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Global Privacy Protection

The First Generation Edited by James B. Rule, University of California at Berkeley, US and Graham Greenleaf, University of New South Wales, Australia
Global Privacy Protection reviews the origins and history of national privacy codes as social, political and legal phenomena in Australia, France, Germany, Hong Kong, Hungary, South Korea and the United States.

The first chapter reviews key international statements on privacy rights, such as the OECD, EU and APEC principles. In the following chapters, the seven national case studies present and analyze the widest variety of ‘privacy stories’ in an equally varied array of countries. They look beyond the details of what current national data-protection laws allow and prohibit to examine the origins of public concern about privacy; the forces promoting or opposing privacy codes; the roles of media, grassroots activists and elite intervention; and a host of other considerations shaping the present state of privacy protection in each country.
Extent: 328 pp
Hardback Price: $156.00 Web: $140.40
Publication Date: 2009
ISBN: 978 1 84844 063 0
Availability: In Stock
Paperback Price: $51.00 Web: $40.80
Publication Date: 2010
ISBN: 978 1 84980 316 8
Availability: In Stock
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  • Law - Academic
  • Information and Media Law
  • Politics and Public Policy
  • Public Policy
Global Privacy Protection reviews the origins and history of national privacy codes as social, political and legal phenomena in Australia, France, Germany, Hong Kong, Hungary, South Korea and the United States.

The first chapter reviews key international statements on privacy rights, such as the OECD, EU and APEC principles. In the following chapters, the seven national case studies present and analyze the widest variety of ‘privacy stories’ in an equally varied array of countries. They look beyond the details of what current national data-protection laws allow and prohibit to examine the origins of public concern about privacy; the forces promoting or opposing privacy codes; the roles of media, grassroots activists and elite intervention; and a host of other considerations shaping the present state of privacy protection in each country.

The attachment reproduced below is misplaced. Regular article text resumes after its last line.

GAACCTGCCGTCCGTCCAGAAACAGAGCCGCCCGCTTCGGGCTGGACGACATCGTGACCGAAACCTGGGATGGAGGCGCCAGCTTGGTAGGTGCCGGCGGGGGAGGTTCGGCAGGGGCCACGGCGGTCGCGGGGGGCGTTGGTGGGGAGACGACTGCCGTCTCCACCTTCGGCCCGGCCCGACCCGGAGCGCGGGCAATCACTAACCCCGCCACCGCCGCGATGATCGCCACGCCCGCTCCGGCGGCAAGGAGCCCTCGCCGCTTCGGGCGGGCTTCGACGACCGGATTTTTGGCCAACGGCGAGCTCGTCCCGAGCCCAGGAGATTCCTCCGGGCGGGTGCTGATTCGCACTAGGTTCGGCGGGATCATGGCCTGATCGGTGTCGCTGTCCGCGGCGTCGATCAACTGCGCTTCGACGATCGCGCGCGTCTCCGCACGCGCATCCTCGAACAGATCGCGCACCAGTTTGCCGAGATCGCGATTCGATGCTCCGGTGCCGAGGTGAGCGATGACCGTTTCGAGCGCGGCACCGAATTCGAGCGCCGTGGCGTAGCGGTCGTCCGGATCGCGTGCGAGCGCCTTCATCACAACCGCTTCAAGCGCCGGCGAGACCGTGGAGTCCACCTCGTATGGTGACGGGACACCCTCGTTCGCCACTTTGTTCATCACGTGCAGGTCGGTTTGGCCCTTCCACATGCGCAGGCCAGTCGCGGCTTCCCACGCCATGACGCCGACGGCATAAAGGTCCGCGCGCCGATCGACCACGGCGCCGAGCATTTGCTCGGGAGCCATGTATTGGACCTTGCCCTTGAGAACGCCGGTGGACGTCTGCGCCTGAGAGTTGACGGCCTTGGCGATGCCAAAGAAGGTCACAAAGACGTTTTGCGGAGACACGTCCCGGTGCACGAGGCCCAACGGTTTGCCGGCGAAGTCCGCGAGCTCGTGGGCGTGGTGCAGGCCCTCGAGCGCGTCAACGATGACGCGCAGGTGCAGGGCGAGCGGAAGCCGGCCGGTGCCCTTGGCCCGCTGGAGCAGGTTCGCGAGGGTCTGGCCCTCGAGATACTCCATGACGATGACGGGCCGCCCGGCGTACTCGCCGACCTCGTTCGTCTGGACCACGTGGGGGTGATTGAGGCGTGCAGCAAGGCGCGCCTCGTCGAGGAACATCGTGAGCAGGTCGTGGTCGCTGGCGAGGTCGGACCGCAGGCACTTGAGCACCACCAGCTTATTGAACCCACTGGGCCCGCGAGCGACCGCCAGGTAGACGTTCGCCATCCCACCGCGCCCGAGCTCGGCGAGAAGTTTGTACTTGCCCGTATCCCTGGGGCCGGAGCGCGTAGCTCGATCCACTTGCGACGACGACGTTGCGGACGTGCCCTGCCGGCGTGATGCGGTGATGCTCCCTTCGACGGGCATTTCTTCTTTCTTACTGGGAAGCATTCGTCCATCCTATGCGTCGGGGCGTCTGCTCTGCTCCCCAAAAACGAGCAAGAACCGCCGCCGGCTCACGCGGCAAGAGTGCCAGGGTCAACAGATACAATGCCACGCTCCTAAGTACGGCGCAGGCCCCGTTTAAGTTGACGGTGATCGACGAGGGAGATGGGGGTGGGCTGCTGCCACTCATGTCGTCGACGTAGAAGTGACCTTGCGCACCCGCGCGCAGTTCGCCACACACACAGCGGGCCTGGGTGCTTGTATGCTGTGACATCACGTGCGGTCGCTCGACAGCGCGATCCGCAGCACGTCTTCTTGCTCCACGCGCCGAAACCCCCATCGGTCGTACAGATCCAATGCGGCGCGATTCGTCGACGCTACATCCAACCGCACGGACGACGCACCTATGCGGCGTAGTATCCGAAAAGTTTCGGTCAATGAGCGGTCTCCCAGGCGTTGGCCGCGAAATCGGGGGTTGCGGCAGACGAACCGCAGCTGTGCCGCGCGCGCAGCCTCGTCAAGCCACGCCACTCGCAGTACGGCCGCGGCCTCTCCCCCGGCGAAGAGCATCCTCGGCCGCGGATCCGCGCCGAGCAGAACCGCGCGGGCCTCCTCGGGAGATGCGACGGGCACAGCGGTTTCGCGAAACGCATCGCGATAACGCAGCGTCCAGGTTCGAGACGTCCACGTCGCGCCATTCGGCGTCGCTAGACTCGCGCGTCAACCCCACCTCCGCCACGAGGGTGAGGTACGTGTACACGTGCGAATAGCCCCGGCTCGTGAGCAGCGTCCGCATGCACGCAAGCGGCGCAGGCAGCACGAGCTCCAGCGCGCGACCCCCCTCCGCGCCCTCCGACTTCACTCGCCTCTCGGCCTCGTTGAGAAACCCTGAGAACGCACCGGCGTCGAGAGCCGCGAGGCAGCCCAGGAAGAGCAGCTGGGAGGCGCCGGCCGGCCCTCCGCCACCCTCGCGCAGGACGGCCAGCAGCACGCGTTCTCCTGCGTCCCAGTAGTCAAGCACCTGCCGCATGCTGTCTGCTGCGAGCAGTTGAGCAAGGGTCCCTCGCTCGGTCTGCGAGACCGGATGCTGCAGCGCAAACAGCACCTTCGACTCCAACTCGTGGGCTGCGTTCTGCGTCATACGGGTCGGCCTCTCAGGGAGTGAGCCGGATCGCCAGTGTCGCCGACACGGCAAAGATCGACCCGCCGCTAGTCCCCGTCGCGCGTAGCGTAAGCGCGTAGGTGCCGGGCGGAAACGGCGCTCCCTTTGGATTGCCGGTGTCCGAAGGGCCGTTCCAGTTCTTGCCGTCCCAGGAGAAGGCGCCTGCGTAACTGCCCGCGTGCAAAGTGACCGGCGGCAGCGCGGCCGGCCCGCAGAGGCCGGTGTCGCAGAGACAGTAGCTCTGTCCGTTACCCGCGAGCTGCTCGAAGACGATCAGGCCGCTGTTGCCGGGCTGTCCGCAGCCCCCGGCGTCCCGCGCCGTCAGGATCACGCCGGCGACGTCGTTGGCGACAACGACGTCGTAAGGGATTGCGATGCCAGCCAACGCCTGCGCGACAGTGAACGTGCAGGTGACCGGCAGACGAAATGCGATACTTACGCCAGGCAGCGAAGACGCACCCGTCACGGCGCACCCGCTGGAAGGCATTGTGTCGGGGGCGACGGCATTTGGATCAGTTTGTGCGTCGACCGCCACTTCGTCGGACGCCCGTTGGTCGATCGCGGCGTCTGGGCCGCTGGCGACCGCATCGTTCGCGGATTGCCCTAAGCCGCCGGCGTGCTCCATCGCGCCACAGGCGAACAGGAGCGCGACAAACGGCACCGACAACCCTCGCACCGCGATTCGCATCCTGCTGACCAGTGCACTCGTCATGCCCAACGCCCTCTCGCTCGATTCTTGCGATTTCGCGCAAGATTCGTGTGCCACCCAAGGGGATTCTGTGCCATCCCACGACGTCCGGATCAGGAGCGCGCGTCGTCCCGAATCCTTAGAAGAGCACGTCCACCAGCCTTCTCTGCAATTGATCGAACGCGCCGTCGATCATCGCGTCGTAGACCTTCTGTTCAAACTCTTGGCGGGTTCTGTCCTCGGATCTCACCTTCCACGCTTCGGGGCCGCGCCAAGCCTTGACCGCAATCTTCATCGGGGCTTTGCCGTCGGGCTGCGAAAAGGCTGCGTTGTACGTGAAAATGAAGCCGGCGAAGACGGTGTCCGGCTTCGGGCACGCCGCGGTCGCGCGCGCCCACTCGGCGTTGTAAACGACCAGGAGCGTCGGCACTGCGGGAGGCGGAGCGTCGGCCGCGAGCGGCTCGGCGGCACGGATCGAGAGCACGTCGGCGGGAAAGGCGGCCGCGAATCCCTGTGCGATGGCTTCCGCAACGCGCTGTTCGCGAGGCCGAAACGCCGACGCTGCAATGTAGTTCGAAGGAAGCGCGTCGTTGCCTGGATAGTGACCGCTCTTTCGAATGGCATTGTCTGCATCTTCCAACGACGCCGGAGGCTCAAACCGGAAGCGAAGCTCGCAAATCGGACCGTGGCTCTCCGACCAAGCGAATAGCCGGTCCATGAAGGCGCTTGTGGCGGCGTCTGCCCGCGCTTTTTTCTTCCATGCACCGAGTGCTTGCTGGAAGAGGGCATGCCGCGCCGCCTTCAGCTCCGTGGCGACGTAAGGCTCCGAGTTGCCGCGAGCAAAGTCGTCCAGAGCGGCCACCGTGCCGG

Providing a rich description of the interweaving of national traditions, legal institutions, and power relations, this book will be of great interest to scholars engaged in the study of comparative law, information law and policy, civil liberties, and international law. It will also appeal to policy-makers in the many countries now contemplating the adoption of privacy codes, as well as to privacy activists.
‘The distinguished editors and contributors to this book have produced a valuable report of the state of privacy in a number of jurisdictions with their distinct legal and political traditions. It highlights the challenges we confront in our effort to protect and defend a central democratic ideal.’
– Raymond Wacks, Computer Law and Security Review

‘. . . This book is. . . a seminal piece of literature. . . Although the volume is about privacy law and the international politics of data protection, it is vitally important for the whole field of surveillance studies. It is easy to follow, and written in a way that nonlegal scholars can easily grasp.’
– Nils Zurawski, Surveillance and Society

‘Global Privacy Protection is certainly to be commended.’
– Daniel Seng, Singapore Journal of Legal Studies
Contributors: L.A. Bygrave, G. Greenleaf, W. Kilian, R. McLeish, W.-I. Park, P.M. Regan, J.B. Rule, I. Szekely, A. Vitalis
Contents:

Introduction
James B. Rule

1. International Agreements to Protect Personal Data
Lee A. Bygrave

2. The United States
Priscilla M. Regan

3. Germany
Wolfgang Kilian

4. France
Andre Vitalis

5. Privacy in Australia
Graham Greenleaf

6. Hungary
Ivan Szekely

7. Republic of Korea
Whon-Il Park

8. Hong Kong
Robin McLeish and Graham Greenleaf

Conclusion
James B. Rule

Bibliography

Index